Pocket money is AWESOME. It’s an important opportunity for kids to get experience in managing money, building good habits that will serve them for life - and, hopefully, a chance for mum and dad to get a few extra jobs done around the house.

But have you ever stopped to think that the way in which pocket money is given matters?

An Australian study has shown that amongst children earning money through chores or a job, those who use technology to track their finances have a better understanding of the value of money compared to those who do not use technology; and a similar trend was found amongst children who did not have to work for their money.

In an age where most kids spend more time using the internet than watching TV, and with the majority of kids owning a smartphone, most of what kids want and use is paid for online and electronically. That often means that, for children with pocket money stored as cash in a piggy bank, the ‘buck’ is quite literally passed on to parents. Not only does this present a tricky and often costly situation for mum and dad as well as the kids, but by separating the responsibility of spending from the responsibility of earning or saving, the educational value of pocket money is lost.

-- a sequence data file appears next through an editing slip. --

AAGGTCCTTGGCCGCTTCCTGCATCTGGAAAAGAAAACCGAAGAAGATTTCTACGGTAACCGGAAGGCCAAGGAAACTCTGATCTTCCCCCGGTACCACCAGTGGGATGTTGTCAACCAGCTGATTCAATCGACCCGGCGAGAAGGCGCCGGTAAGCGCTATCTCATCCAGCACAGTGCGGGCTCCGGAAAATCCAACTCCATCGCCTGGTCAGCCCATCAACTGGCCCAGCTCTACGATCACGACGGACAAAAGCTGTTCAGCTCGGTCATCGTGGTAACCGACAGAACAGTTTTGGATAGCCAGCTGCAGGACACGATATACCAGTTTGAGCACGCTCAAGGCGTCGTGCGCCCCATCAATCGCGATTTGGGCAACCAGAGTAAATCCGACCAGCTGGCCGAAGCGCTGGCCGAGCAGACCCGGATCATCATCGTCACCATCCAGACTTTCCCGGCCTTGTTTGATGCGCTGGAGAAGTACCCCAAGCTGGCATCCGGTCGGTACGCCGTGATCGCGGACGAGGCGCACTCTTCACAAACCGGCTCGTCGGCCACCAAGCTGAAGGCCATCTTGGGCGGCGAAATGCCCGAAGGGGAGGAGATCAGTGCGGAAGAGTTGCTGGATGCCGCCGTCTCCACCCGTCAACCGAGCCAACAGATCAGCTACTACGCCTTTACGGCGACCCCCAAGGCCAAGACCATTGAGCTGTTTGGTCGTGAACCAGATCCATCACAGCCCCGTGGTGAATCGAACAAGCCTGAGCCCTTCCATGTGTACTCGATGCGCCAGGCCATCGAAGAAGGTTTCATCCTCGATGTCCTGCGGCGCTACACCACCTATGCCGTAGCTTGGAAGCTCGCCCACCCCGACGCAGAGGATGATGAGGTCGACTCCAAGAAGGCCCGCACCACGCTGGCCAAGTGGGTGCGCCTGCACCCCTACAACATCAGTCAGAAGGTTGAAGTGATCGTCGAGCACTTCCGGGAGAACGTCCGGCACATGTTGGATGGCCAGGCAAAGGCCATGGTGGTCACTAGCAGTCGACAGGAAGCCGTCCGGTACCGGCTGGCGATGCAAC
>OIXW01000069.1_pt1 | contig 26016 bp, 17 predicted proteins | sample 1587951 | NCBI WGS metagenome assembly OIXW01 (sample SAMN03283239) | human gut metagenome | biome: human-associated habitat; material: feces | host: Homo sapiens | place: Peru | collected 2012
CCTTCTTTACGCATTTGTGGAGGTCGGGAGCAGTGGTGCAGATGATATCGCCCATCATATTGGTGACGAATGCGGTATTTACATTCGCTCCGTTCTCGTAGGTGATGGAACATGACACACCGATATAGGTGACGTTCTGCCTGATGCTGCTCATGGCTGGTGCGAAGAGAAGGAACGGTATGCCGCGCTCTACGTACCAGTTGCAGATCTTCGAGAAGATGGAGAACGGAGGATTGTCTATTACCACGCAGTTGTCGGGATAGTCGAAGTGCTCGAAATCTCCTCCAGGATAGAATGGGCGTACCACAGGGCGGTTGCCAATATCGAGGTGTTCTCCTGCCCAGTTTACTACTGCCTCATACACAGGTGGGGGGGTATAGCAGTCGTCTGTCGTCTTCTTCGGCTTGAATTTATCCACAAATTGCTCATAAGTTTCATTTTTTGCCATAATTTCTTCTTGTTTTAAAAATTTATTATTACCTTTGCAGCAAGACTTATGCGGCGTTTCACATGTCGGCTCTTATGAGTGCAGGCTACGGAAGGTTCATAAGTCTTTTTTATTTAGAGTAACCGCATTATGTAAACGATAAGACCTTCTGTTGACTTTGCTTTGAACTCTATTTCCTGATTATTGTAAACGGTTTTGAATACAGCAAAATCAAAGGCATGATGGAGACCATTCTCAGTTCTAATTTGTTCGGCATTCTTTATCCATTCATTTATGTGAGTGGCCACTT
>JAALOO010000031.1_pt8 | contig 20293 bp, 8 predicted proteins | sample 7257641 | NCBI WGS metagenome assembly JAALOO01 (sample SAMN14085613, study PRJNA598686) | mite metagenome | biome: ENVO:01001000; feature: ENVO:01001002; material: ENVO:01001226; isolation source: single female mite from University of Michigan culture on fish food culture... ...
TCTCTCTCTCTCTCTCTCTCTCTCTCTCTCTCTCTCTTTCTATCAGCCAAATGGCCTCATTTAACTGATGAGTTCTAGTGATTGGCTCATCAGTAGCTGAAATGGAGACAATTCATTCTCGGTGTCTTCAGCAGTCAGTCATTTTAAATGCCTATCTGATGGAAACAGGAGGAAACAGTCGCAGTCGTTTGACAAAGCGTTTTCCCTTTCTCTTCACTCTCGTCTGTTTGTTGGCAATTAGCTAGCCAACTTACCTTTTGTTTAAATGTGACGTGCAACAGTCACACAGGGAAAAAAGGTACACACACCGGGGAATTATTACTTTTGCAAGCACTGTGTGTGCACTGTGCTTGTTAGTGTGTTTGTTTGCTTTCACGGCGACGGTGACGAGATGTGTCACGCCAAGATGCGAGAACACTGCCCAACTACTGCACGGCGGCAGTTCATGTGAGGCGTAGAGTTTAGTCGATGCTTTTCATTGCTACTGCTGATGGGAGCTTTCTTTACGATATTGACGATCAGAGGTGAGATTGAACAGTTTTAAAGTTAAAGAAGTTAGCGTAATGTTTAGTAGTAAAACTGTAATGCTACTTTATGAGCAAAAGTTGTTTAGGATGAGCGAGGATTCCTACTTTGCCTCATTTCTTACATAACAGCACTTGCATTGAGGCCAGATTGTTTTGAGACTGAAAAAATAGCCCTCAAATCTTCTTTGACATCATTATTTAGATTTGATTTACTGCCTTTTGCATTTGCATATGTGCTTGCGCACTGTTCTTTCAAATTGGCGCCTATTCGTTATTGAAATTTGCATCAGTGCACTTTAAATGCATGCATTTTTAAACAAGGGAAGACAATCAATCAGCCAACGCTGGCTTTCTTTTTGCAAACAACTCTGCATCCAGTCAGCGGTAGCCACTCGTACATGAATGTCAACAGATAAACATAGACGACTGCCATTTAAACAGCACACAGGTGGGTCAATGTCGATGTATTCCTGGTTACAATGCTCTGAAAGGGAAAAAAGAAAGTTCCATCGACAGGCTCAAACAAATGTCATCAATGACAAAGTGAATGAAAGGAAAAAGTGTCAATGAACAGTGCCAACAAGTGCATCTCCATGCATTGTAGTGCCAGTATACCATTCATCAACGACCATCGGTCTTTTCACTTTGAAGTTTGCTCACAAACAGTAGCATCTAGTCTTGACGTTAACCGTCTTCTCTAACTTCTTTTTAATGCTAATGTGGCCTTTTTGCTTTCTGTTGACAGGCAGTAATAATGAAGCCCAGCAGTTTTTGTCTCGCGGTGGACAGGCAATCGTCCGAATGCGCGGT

As kids learn money management skills, learning how to research alternatives, compare prices and spend responsibly are just as important lessons as learning how to save. IPAC Financial Adviser, Petra Churcher agrees, arguing that “a child that saves 100 percent of their pocket money isn’t really learning anything”. She instead recommends that parents “make children responsible for some purchases themselves, so they learn how to spend as well as save”.

This is where a traditional bank account can make it tricky for parents to teach kids about the financial responsibility skills they’ll need for life. With age minimums for bank cards preventing children from easily putting savings towards purchases, and with many youth accounts charging crazy-high fees for withdrawals, children are encouraged not to spend. This means the educational value of regular bank accounts is being lost.

This pocket money problem, then, needs a digital solution to engage kids. Enter Spriggy! An app, purpose built for parents and kids alike, which allows kids to take control of the entirety of their digital finance journeys – from earning to saving and spending – while preparing themselves for a cashless future… all under mum and dad’s watchful eye.

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